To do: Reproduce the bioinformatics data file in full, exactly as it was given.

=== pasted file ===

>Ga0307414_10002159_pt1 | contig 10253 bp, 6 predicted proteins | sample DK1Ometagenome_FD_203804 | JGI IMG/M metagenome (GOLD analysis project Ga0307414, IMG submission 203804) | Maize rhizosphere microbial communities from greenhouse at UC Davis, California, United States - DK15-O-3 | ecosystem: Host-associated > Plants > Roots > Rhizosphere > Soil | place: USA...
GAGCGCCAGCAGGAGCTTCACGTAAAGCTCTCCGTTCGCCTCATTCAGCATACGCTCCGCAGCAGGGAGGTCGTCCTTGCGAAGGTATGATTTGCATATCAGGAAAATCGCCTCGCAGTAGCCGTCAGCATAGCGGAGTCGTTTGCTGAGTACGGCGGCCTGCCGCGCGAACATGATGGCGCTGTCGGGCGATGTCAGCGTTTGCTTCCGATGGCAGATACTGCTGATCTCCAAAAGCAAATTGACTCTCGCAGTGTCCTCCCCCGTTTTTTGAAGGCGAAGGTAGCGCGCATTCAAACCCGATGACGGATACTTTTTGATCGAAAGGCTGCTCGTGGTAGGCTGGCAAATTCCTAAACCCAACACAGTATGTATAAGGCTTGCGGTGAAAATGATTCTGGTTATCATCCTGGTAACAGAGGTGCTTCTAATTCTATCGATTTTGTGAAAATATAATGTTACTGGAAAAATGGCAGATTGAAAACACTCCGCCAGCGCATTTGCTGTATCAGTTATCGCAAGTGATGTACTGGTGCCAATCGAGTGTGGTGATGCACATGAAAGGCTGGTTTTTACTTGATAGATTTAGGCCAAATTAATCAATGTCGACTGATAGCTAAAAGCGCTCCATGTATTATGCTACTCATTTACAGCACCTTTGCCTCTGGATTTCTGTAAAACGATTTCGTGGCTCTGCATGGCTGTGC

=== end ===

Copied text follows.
>Ga0307414_10002159_pt1 | contig 10253 bp, 6 predicted proteins | sample DK1Ometagenome_FD_203804 | JGI IMG/M metagenome (GOLD analysis project Ga0307414, IMG submission 203804) | Maize rhizosphere microbial communities from greenhouse at UC Davis, California, United States - DK15-O-3 | ecosystem: Host-associated > Plants > Roots > Rhizosphere > Soil | place: USA...
GAGCGCCAGCAGGAGCTTCACGTAAAGCTCTCCGTTCGCCTCATTCAGCATACGCTCCGCAGCAGGGAGGTCGTCCTTGCGAAGGTATGATTTGCATATCAGGAAAATCGCCTCGCAGTAGCCGTCAGCATAGCGGAGTCGTTTGCTGAGTACGGCGGCCTGCCGCGCGAACATGATGGCGCTGTCGGGCGATGTCAGCGTTTGCTTCCGATGGCAGATACTGCTGATCTCCAAAAGCAAATTGACTCTCGCAGTGTCCTCCCCCGTTTTTTGAAGGCGAAGGTAGCGCGCATTCAAACCCGATGACGGATACTTTTTGATCGAAAGGCTGCTCGTGGTAGGCTGGCAAATTCCTAAACCCAACACAGTATGTATAAGGCTTGCGGTGAAAATGATTCTGGTTATCATCCTGGTAACAGAGGTGCTTCTAATTCTATCGATTTTGTGAAAATATAATGTTACTGGAAAAATGGCAGATTGAAAACACTCCGCCAGCGCATTTGCTGTATCAGTTATCGCAAGTGATGTACTGGTGCCAATCGAGTGTGGTGATGCACATGAAAGGCTGGTTTTTACTTGATAGATTTAGGCCAAATTAATCAATGTCGACTGATAGCTAAAAGCGCTCCATGTATTATGCTACTCATTTACAGCACCTTTGCCTCTGGATTTCTGTAAAACGATTTCGTGGCTCTGCATGGCTGTGC